“Ye dupes to every factious rogue And tavern-prating demagogue, Whose tongue but rings, with sound more full, On the empty drumhead of his scull; Behold you not what noisy fools Use you, worse simpletons, for tools ? For liberty, in your own by-sense, Is but for crimes a patent license, To break of law the Egyptian yoke, And throw the world in common stock ; Reduce all grievances and ills To Magna Charta of your wills; Establish cheats, and frauds, and nonsense, Framed to the model of your conscience ; Cry justice down, as out of fashion, And fix its scale of depreciation; Defy all creditors to trouble ye, And keep new years of Jewish jubilee; Drive judges out, like Aaron's calves, By jurisdiction of white staves, And make the bar, and bench, and steeple, Submit tour sovereign lord, the people: By plunder rise to power and glory, And brand all property, as tory; Expose all wares to lawful seizures By mobbers or monopolizers; Break heads, and windows, and the peace, For your own interest and increase ;

16*

VOL. I.

Dispute, and pray, and fight, and groan,
For public good, and mean your own;
Prevent the law by fierce attacks
From quitting scores upon your backs ;
Lay your old dread, the gallows, low,
And seize the stocks, your ancient foe,
And turn them to convenient engines
To wreak your patriotic vengeance;
While all, your rights who understand,
Confess them in their owner's hand;
And when by clamors and confusions,
Your freedom's grown a public nuisance,
Cry 'liberty, with powerful yearning,
As he does fire!' whose house is burning ;
Though he already has much more
Than he can find occasion for.
While every clown, that tills the plains,
Though bankrupt in estate and brains,
By this new light transform’d to traitor,
Forsakes his plough to turn dictator,
Starts an haranguing chief of whigs,
And drags you by the ears, like pigs,
All bluster, arm’å with factious license,
New-born at once to politicians.
Each leather-apron dunce, grown wise,
Presents his forward face t advise,
And tatter'd legislators meet,
From every workshop through the street.
His goose the tailor finds new use in,
To patch and turn the Constitution;
The blacksmith comes with sledge and grate
To iron-bind the wheels of state;
The quack forbears his patient's souse,
To purge the council and the house ;
The tinker quits his moulds and doxies,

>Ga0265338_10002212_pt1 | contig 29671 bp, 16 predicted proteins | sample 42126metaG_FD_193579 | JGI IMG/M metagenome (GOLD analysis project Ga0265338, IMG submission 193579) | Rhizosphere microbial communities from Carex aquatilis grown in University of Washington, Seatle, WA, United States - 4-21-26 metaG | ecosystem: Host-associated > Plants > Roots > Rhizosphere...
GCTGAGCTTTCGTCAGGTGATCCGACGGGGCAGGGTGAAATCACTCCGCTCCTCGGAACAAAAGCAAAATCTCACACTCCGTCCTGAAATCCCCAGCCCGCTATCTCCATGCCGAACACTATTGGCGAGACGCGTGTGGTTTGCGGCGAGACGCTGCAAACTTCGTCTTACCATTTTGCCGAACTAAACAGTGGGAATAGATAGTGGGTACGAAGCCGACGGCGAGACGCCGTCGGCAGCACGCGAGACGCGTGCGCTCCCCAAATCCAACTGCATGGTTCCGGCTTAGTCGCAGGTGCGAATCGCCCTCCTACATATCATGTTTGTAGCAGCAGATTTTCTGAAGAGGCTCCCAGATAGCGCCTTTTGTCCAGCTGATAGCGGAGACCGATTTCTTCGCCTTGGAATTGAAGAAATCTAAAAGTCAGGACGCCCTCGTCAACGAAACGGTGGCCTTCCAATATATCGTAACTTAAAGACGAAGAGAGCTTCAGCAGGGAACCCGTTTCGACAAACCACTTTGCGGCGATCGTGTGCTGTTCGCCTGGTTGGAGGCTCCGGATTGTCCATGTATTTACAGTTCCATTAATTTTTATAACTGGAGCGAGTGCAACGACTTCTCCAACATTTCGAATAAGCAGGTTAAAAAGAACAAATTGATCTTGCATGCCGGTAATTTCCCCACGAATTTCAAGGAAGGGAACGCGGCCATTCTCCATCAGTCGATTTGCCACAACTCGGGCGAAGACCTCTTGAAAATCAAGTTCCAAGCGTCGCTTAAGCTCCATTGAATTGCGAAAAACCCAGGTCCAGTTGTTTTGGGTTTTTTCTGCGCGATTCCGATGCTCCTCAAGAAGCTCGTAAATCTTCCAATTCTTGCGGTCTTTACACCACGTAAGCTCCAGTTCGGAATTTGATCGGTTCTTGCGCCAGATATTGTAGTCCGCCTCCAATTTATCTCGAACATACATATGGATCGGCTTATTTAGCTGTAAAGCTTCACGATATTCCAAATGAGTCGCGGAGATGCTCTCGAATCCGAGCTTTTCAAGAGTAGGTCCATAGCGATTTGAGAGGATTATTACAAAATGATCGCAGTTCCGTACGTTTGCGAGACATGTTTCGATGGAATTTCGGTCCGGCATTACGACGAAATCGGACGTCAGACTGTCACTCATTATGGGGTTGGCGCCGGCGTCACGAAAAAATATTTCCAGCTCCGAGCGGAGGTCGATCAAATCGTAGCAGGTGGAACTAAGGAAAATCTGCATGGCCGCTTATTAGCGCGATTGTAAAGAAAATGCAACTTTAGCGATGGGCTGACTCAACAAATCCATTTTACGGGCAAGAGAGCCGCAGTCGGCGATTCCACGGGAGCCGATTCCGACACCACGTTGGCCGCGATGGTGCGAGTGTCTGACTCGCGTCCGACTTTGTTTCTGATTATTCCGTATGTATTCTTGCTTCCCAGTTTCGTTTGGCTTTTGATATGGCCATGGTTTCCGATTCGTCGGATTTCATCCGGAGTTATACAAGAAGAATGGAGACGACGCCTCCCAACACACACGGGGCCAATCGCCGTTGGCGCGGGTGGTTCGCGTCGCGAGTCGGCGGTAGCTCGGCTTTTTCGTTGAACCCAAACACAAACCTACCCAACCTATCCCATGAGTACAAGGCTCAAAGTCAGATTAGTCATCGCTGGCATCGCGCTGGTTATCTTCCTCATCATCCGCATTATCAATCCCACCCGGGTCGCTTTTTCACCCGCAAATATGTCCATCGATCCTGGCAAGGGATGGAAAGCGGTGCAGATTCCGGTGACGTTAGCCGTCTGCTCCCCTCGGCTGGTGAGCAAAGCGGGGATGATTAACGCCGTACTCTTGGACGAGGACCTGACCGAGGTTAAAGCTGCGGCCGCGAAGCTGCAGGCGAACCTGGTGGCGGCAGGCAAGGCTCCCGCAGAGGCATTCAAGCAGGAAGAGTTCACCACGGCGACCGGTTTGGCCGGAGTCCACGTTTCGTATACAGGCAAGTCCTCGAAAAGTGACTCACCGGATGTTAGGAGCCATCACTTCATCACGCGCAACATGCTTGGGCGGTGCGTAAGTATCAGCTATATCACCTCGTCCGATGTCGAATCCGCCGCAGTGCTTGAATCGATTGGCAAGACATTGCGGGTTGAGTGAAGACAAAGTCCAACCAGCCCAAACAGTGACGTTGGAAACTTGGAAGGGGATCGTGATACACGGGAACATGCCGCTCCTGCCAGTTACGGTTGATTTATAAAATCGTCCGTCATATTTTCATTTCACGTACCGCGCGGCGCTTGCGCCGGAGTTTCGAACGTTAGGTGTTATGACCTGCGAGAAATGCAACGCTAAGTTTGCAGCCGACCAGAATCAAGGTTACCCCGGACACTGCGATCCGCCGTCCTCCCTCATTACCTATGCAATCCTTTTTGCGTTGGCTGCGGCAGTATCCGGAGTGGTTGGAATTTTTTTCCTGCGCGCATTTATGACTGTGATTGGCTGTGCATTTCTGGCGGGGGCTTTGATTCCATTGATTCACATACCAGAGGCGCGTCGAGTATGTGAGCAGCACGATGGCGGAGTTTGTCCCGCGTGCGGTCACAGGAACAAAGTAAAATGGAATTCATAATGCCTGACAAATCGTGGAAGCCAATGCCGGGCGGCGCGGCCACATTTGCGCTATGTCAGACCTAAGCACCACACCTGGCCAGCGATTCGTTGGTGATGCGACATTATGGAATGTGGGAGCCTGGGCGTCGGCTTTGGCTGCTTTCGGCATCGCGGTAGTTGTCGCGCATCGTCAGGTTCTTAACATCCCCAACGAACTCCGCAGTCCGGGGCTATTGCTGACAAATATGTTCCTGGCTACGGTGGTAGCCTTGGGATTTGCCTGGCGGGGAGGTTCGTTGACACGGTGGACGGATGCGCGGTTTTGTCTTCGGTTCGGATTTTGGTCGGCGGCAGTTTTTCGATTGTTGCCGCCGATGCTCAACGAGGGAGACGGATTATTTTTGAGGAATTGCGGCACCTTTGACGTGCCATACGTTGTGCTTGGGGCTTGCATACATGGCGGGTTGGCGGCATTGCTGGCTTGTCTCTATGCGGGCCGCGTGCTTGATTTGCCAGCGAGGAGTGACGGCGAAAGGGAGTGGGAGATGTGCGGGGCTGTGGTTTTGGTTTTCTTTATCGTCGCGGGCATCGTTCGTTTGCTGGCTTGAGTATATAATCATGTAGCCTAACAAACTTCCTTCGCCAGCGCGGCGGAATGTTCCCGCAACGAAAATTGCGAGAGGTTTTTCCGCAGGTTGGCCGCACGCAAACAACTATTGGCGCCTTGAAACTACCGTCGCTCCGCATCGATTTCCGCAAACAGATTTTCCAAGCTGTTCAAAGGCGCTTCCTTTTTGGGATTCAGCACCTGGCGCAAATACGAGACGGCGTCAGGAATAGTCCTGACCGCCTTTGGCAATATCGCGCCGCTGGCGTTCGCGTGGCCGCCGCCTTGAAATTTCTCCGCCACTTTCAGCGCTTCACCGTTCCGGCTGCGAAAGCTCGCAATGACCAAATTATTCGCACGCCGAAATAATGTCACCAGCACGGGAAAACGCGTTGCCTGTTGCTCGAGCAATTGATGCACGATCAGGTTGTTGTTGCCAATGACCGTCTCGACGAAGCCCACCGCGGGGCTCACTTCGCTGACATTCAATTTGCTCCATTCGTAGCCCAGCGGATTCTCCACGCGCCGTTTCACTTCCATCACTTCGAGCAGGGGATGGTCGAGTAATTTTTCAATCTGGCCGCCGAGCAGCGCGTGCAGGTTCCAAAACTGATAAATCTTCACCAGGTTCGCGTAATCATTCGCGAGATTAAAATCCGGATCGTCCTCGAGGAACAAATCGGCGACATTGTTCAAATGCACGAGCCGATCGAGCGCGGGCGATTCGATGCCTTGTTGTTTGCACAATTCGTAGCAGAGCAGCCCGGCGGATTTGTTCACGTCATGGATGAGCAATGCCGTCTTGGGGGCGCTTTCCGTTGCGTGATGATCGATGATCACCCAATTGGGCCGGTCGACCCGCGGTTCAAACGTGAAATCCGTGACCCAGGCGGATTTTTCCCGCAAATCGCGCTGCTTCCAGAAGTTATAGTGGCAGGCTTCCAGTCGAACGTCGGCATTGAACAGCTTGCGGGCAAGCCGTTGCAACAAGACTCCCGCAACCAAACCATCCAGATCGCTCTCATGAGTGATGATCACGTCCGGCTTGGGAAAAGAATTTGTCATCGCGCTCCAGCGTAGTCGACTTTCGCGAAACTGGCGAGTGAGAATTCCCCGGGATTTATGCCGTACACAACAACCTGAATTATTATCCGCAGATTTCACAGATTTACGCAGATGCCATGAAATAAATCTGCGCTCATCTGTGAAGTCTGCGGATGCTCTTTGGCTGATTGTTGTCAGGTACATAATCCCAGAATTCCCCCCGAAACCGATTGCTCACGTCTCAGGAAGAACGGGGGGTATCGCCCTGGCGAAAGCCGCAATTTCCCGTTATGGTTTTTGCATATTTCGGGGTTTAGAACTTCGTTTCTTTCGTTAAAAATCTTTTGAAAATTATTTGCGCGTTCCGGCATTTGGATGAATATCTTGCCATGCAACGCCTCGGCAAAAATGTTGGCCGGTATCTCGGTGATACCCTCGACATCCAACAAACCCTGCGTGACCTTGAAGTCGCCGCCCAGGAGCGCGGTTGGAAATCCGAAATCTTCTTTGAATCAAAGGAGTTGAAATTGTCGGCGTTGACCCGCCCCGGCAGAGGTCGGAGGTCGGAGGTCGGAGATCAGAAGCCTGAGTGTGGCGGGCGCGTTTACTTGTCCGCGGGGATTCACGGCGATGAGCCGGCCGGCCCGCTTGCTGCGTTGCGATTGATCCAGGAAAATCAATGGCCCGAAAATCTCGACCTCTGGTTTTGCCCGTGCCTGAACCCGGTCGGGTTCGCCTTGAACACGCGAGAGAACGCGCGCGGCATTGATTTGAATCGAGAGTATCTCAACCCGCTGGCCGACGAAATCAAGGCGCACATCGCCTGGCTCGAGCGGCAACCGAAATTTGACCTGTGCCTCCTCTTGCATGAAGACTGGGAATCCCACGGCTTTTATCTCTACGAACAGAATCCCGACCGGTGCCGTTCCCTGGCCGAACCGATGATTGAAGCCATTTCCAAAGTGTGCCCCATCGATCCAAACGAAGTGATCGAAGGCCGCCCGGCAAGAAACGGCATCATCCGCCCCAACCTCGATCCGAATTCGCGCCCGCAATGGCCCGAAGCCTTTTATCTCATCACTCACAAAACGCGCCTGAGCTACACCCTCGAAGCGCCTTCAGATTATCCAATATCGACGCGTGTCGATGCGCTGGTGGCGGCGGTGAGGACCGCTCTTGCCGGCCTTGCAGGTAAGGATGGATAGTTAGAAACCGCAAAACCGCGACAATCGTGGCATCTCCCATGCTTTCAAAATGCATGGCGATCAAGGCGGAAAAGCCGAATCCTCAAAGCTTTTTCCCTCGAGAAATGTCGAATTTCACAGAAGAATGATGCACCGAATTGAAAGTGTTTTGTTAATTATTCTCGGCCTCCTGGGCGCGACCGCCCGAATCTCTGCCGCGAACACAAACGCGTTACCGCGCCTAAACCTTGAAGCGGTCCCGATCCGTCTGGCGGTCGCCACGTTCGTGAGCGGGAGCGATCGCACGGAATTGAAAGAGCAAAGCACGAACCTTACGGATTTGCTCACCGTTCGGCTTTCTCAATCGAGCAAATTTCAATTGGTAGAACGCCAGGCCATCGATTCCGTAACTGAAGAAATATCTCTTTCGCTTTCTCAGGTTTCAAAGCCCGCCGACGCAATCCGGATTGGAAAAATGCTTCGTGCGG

To cast assembly-men and proxies,
From dunghills deep of blackest hue,
Your dirt-bred patriots spring to view,
To wealth and powers and honors rise,
Like new-wing'd maggots changed to flies,
And fluttering round in high parade,
Strut in the robe, or gay cockade.
See Arnold quits, for ways more certain,
His bankrupt-perj’ries for his fortune,
Brews rum no longer in his store,
Jocky and skipper now no more:
And cleansed by patriotism from shame,

Grows General of the foremost name. For in this ferment of the stream The dregs have work'd up to the brim, And by the rule of topsy-turvies, The scum stands foaming on the surface. You've caused your pyramid t' ascend, And set it on the little end. Like Hudibras your empire 's made, Whose crupper had o'ertopp'd his head. You've push'd and turn’d the whole world upSide down, and got yourselves at top, While all the great ones of your state Are crush'd beneath the popular weight; Nor can you boast, this present hour, The shadow of the form of power. For what's your Congress or its end ? A power t advise and recommend; To call forth troops, adjust your quotas And yet no soul is bound to notice; To pawn your faith to the utmost limit, But cannot bind you to redeem it; And when in want, no more in them lies, Than begging from your state assemblies; Can utter oracles of dread, Like friar Bacon's brazen head, But when a faction dares dispute 'em, Has ne'er an arm to execute 'em: As though you chose supreme dictators, And put them under conservators. You've but pursued the self-same way With Shakespeare's Trinc'lo in the play; “ You shall be viceroys here, 't is true, But we'll be viceroys over you.” What wild confusion hence must ensue? Though common danger yet cements you: So some wreck’d vessel, all in shatters, Is held up by surrounding waters, But stranded, when the pressure ceases, Falls by its rottenness to pieces. And fall it must! if wars were ended, You 'll ne'er have sense enough to mend it: But creeping on, by low intrigues, Like vermin of a thousand legs, 'T will find as short a life assign’d, As all things else of reptile kind. Your Commonwealth 's a common harlot, The property of every varlet ;